Clinic Kaleidoscope

 

Sometimes patients must come to get treatment every day, often for hours, for weeks on end. When that is the case it can tax the creativity of both the patient and the art therapist. I try to keep acquiring new ideas and new skills through various blogs, classes, and books. However, sometimes the old ideas, ones long forgotten, can spur on a new creative endeavor.

About 20 years ago I worked in my Aunt’s stained glass studio where we had two kaleidoscope kits. They were tedious to assemble and difficult to sell. The other day the idea of a kaleidoscope came back when a teenage patient, who had been at the clinic for weeks, was looking for something new to do.

 We managed to make this one using a paper towel roll, small mosaic mirror tiles taped together, medical tape, and parts of a few urine specimen containers. As my memories of how the kaleidoscope was assembled came flooding back, our design gradually took form.

 When we completed one and displayed it in the art room, many other kids wanted to make one too! As we began to run out of the supplies we originally used, the children found ways to alter the first design and create other masterpieces with the materials on hand.

 

 

I Can’t Tell You But I’ll Show You….

Some children in treatment for cancer really struggle with the all the demands of  treatment, which include weekly finger pokes or a port access, shots and examinations by the doctor, and much more. Many of them cry and scream and let the treatment team know they are mad and don’t like what is happening.

Then there are kids who are incredibly compliant, say little about the treatment process and seem to make the best of a very difficult situation. These kids intrigue me. I always wonder about their experience and what they are not saying out loud. And then they begin to create and many of these quieter children and teens say a great deal about what they’re feeling through the imagery.

These two pictures are by a 9 year old boy who has said very little about his experience with cancer and the intensive treatment. His art work however, is very expressive and has become the vehicle through which he expresses many of the things that he doesn’t say out loud. It seems to be easier for him to express himself through the art; a seemingly natural way for him to convey his feelings about his experiences. When you look closely you begin to understand….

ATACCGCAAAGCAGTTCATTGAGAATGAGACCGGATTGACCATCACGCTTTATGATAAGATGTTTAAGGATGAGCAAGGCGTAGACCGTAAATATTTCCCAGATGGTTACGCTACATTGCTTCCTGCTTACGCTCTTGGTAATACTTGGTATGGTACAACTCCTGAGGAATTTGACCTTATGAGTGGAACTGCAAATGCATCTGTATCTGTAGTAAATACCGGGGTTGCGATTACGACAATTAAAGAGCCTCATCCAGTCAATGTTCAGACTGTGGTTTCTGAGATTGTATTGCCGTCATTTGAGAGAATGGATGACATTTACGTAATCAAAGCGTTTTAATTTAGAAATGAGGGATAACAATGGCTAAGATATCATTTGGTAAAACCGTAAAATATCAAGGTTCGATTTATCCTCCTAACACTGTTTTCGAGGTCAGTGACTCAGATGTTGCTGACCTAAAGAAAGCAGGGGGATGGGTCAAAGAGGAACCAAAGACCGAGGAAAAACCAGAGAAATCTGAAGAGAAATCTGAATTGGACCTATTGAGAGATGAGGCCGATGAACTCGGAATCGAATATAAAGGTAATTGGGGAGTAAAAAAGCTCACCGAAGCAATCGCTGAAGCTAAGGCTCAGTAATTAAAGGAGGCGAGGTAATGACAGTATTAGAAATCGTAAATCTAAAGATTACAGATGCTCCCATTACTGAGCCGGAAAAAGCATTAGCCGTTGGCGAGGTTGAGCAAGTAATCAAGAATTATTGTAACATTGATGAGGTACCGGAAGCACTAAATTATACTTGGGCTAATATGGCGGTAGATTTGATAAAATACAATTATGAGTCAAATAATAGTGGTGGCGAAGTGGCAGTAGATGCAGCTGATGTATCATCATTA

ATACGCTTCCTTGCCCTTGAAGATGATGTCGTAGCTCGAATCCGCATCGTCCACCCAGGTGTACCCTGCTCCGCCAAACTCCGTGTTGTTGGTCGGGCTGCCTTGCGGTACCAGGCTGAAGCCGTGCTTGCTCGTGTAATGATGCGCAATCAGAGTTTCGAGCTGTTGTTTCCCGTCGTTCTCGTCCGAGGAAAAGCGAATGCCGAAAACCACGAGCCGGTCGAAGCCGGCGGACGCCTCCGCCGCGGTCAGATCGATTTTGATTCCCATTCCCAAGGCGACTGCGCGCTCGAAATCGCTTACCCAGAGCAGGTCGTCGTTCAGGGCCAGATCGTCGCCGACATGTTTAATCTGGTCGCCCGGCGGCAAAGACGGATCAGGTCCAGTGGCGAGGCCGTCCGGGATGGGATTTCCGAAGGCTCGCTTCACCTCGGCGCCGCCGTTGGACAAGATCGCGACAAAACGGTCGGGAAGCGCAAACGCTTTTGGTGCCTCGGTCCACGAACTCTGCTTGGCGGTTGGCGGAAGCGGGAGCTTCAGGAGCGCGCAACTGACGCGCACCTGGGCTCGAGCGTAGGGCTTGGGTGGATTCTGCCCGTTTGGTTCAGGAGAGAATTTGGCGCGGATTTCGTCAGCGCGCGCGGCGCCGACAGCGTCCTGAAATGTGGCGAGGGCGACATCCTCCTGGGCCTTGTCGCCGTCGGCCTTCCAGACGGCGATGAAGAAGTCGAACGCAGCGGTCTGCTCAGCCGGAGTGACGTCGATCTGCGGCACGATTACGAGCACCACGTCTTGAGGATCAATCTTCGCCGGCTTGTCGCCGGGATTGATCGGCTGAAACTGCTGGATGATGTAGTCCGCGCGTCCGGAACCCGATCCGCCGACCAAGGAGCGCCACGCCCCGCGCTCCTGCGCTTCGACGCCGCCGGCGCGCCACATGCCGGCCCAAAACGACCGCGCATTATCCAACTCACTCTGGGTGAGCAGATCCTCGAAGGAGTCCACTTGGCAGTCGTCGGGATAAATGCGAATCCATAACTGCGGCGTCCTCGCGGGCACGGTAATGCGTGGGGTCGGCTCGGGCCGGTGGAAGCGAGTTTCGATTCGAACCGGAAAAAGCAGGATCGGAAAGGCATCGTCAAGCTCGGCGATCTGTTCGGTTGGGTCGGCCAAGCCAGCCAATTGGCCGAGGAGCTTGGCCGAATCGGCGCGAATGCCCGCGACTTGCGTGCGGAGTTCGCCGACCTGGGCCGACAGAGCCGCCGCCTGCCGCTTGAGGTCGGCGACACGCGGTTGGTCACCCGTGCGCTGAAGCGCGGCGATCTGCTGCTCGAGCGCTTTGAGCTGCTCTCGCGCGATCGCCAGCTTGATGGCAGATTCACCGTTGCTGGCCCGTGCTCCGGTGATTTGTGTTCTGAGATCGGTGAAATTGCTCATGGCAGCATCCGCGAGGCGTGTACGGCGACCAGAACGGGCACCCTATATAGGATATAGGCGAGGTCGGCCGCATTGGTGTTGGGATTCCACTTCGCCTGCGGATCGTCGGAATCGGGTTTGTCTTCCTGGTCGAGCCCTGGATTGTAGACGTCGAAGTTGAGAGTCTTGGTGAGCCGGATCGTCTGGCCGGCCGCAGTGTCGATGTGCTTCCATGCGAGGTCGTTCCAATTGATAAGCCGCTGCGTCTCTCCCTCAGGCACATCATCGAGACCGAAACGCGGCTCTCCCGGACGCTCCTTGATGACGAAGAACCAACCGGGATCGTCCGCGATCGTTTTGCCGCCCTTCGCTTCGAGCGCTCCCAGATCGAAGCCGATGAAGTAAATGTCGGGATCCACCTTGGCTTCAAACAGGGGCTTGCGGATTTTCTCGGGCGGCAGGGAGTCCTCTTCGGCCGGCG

September 2012: National Childhood Cancer Awareness Month

On August 31, 2012, President Obama proclaimed September 2012 to be National Childhood Cancer Awareness Month.

“This month, we pay tribute to the families, friends, professionals, and communities who lend their strength to children fighting pediatric cancer.  May their courage and commitment continue to move us toward new cures, healthier outcomes, and a brighter future for America’s youth.”
 
Thank you, Mr. President.
 

Click here to view the official Press Release

National Childhood Cancer Awareness Month

On August 31, 2012, President Obama proclaimed September 2012 National Childhood Cancer Awareness Month.

[Read more…]

“I Don’t Know What I am Making, But I Like It!”

As an art therapist, I often hear people say “I am not creative” or “I am not good at art”. These statements are not surprising as art is often judged by the final product and many of us feel like we fall short when it comes to creating something that can be called art.  While product- focused art making can be valuable, the desire to create a “good” work of art can also get in the way of experiencing the creative process. Creativity can be stifled by focusing on what the artwork looks like rather than what it feels like to create.

One way to focus directly on the process of creating art is through the intuitive painting process, which was originally developed by Michele Cassou.  We incorporated this process into our summer workshops by inviting the kids to “just paint” until they felt the picture was complete. We worked in an outdoor space at the hospital, turning a brick wall and a picnic bench into our own artist’s studio. Paper was taped to the wall and cups were filled with colorful paints. When one painting was finished a new paper was offered. The kids ran back and forth from the table of paints to the paper with dripping brushes in hand. Some kids splatter painted, some created meditative circular forms, while others painted people and animals. There were even a few participants that got so much paint on themselves that they became the artwork! As the kids painted they laughed and asked questions. Many commented on their own process saying, “I don’t know what I am making, but I like it!”